Downtown loft kitchen takes bachelor pad to new level
Surrounded by 25-foot-tall ceilings, stately windows, exposed brick walls and a faux concrete-faced fireplace, Derick Stonecipher begins his days by whipping up a frothy green health drink in his newly acquired loft kitchen in downtown Galveston.
“I walked into this place and it had so much character, I was sold as soon as I saw it,” said Stonecipher, who purchased the property only last fall.
It was actually his sister, Jordan Vaughn, who had directed the recent University of Houston graduate away from the hustle and bustle of the nation’s fourth-largest city. The young business administration professional who had achieved magna cum laude honors yearned for a more relaxed environment in which to pursue his master’s degree.
Noting her brother’s growing appreciation of vintage architecture, Vaughn suggested he consider a move to Galveston, where he was already helping their mother, Mary Louise Stonecipher, with the restoration of one of the island’s East End historic homes.
Today, Derick Stonecipher has his own historic residence on the top floor of the retrofitted 1896 Galveston Telegraph and Telephone Building, a space that his mother and sister — both interior designers — have helped to turn into a multi-purpose aerie.
“Our goal was to take the concept of ‘bachelor pad’ to a whole, new level,” said Vaughn, as the duo’s mother nodded enthusiastically in agreement.
Tapping the services of local contractor Chuck Morris, known for retrofitting historic buildings to fit modern lifestyles, an open-concept combination of kitchen, dining and living areas began to emerge.
Working to allow much of the room’s original structural elements to remain visible, Morris even removed materials from an earlier remodeling to reveal yet more of the building’s historic framing, and Mary Louise Stonecipher suggested adding the tall, faux concrete wall into which a striking 15-by-50-inch electric Dimplex fireplace was inserted.
“Every place we’ve lived has had a fireplace, so we included one here to help make it feel like home,” she said. “We wanted something different here, however — something that was masculine yet attractive and compatible with the rest of the room.”
Amid an almost sculptural arrangement of heavy beams, braces and other raw wood components, no-nonsense stainless steel appliances have been strategically nestled among minimalist-style cabinets and cupboards. Backsplash areas were faced with white subway tile, and a free-standing kitchen island was topped with soapstone for durability.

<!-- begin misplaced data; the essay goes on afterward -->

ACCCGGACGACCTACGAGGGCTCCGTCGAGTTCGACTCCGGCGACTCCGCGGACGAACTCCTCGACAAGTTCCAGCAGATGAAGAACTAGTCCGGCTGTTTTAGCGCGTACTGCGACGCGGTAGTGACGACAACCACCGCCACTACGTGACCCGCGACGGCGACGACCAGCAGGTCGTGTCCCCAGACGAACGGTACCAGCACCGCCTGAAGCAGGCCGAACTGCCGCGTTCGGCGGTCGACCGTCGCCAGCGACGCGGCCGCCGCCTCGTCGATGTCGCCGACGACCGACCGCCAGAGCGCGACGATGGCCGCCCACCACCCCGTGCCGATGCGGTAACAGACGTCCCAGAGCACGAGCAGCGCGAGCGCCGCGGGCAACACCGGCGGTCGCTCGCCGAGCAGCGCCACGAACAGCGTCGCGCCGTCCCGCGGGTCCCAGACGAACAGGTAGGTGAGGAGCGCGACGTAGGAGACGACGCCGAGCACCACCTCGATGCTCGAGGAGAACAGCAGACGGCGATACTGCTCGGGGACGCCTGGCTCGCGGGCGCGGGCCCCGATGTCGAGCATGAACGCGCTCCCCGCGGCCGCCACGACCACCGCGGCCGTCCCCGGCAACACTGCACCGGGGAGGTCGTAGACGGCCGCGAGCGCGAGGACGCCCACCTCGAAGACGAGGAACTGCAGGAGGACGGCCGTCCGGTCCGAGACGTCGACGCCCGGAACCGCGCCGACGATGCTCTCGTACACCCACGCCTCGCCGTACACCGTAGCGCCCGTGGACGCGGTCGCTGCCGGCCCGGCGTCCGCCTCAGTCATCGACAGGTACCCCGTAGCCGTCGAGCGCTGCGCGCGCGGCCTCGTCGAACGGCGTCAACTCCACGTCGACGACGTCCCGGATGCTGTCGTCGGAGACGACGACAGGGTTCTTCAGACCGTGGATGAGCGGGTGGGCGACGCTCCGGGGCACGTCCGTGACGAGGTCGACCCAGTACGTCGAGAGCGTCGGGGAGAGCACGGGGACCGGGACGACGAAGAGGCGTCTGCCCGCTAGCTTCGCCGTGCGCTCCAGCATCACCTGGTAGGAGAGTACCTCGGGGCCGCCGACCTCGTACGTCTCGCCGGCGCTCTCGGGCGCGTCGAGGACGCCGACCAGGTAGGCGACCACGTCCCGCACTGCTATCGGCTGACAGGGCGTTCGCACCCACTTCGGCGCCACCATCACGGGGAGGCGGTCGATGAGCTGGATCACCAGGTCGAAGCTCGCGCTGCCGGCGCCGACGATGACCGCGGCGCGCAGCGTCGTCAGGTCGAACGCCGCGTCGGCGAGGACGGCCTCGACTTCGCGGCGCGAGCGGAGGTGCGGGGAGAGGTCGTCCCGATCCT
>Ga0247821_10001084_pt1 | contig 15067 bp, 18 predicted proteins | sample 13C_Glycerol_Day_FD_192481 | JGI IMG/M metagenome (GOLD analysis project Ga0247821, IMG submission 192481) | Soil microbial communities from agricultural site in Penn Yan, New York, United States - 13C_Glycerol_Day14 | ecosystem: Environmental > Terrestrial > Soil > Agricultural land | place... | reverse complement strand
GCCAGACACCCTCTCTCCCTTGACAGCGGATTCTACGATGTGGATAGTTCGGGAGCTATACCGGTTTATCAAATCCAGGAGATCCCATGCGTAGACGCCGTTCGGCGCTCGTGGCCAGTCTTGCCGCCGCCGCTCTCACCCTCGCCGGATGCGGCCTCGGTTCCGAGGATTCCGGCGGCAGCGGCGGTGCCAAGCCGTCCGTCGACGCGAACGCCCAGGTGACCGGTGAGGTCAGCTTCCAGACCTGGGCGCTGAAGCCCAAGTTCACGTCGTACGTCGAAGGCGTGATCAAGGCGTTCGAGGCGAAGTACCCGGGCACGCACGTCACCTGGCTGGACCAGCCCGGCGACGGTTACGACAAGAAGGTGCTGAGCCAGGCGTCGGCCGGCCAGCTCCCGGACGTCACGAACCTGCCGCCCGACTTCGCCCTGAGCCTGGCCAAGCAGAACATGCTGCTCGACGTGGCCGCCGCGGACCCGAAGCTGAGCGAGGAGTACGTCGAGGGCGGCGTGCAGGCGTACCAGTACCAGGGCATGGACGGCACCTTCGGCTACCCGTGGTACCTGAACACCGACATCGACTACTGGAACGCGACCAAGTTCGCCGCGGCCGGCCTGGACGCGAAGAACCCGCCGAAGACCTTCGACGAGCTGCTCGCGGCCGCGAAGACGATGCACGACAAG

“Soapstone is less porous than most other counter materials and will hold up better to bachelor-style creative cookery,” said Vaughn, noting that her brother is very serious about his diet and does most of his own meal preparation.
Derick Stonecipher, who eats six times a day, concentrates on “clean” foods such as organic grains, nuts, fruits and vegetables, chicken, wild Atlantic salmon and other responsibly sourced nutrients. He also carefully plans his food consumption to be metabolically compatible with daily activities that include a period of rigorous reading and study early each morning, regular sessions at a local gym and working in the local hospitality industry. He does allow himself an occasional splurge, however.
“Every third day or so, however, I treat myself to an extra large pizza — usually from Mama Teresa’s, just down the street,” he said. “For the most part, however, I am very health conscious and concentrate on quality food, simply prepared.”
Simplicity is key in the decorative notes of his home as well. Strong, bold lines and black, white, gray and wood tones accented with brick red dominate. Furnishings include a rustic 7-foot dining table; 1930s soda shop-style stools with hobnailed leather seats; and a gray tweed sectional sofa draped with a black and white Hermes throw. Furnishings also include a small side table a friend made from a weathered screw-style tractor jack and a cypress wood scrap that was left over from the construction of a log cabin on the family’s farm in Jackson, Tenn.
Smoked mirrors on either side of the fireplace reflect the glow from selenite table lamps by John-Richard, and an 8-foot Big Ass brand fan hovers overhead. Display pieces of white coral and amethyst quartz provide additional accents, and original artwork includes that of Joseph Day, a self-described street artist from Brooklyn, N.Y., who incorporates “found” materials into his creations. Surprises include a full-size rattan bicycle objet d’art Vaughn found online, and she also is contributing some of her original work to her brother’s new home, including a collage of whimsical prints secured with vintage wooden hangers.
The thing that makes this most feel like home to Derick Stonecipher, however, is a cloud-like puff ball with blue eyes. As Lillie, the Birman cat he raised from kittenhood, curled up near him recently in front of the fireplace, he recounted the pleasure, peace and sense of belonging he has already found on the island.
“I felt more at home in Galveston in three weeks than I did in Houston after three years, “ he said, as Lillie purred contentedly in agreement.
Derick’s Green Smoothie
1 cup organic raw red chard, full leaf
1 cup organic kale
1 cup organic spinach
1 organic Granny Smith apple, chopped
1 organic banana, chopped
½ cup fresh organic raspberries
¼ fresh organic lemon
(with peel left on)
3 cups natural spring water
Rinse ingredients quickly in cold water, 10 seconds tops, just long enough to remove any soil or dirt. Place all ingredients in a blender and process until smooth. Enjoy throughout the day as part of a regular healthful meal plan.